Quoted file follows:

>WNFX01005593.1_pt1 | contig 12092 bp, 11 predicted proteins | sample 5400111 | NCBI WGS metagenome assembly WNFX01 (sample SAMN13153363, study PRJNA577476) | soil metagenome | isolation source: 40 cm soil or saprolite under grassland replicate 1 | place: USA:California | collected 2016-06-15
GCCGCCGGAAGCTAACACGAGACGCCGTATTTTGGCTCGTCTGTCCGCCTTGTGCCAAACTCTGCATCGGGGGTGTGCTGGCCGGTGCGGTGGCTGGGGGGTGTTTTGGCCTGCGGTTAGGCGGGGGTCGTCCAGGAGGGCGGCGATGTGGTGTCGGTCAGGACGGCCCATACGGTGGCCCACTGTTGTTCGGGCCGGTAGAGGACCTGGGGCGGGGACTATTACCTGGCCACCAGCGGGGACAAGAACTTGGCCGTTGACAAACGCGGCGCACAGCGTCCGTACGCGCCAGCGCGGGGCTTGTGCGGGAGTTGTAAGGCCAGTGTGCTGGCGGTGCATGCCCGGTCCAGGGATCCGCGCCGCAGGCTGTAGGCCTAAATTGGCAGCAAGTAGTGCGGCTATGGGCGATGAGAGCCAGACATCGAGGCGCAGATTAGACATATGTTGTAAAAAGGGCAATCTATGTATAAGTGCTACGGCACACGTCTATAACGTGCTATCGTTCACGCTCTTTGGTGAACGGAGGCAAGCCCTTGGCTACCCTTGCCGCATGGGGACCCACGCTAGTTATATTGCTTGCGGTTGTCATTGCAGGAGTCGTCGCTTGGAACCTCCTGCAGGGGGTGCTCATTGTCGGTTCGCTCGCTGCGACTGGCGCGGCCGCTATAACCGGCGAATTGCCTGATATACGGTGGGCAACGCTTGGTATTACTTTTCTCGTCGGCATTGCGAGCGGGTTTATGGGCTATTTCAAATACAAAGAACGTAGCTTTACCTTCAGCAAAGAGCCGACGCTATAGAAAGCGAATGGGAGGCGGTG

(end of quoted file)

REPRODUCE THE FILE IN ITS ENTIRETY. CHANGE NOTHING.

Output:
>WNFX01005593.1_pt1 | contig 12092 bp, 11 predicted proteins | sample 5400111 | NCBI WGS metagenome assembly WNFX01 (sample SAMN13153363, study PRJNA577476) | soil metagenome | isolation source: 40 cm soil or saprolite under grassland replicate 1 | place: USA:California | collected 2016-06-15
GCCGCCGGAAGCTAACACGAGACGCCGTATTTTGGCTCGTCTGTCCGCCTTGTGCCAAACTCTGCATCGGGGGTGTGCTGGCCGGTGCGGTGGCTGGGGGGTGTTTTGGCCTGCGGTTAGGCGGGGGTCGTCCAGGAGGGCGGCGATGTGGTGTCGGTCAGGACGGCCCATACGGTGGCCCACTGTTGTTCGGGCCGGTAGAGGACCTGGGGCGGGGACTATTACCTGGCCACCAGCGGGGACAAGAACTTGGCCGTTGACAAACGCGGCGCACAGCGTCCGTACGCGCCAGCGCGGGGCTTGTGCGGGAGTTGTAAGGCCAGTGTGCTGGCGGTGCATGCCCGGTCCAGGGATCCGCGCCGCAGGCTGTAGGCCTAAATTGGCAGCAAGTAGTGCGGCTATGGGCGATGAGAGCCAGACATCGAGGCGCAGATTAGACATATGTTGTAAAAAGGGCAATCTATGTATAAGTGCTACGGCACACGTCTATAACGTGCTATCGTTCACGCTCTTTGGTGAACGGAGGCAAGCCCTTGGCTACCCTTGCCGCATGGGGACCCACGCTAGTTATATTGCTTGCGGTTGTCATTGCAGGAGTCGTCGCTTGGAACCTCCTGCAGGGGGTGCTCATTGTCGGTTCGCTCGCTGCGACTGGCGCGGCCGCTATAACCGGCGAATTGCCTGATATACGGTGGGCAACGCTTGGTATTACTTTTCTCGTCGGCATTGCGAGCGGGTTTATGGGCTATTTCAAATACAAAGAACGTAGCTTTACCTTCAGCAAAGAGCCGACGCTATAGAAAGCGAATGGGAGGCGGTG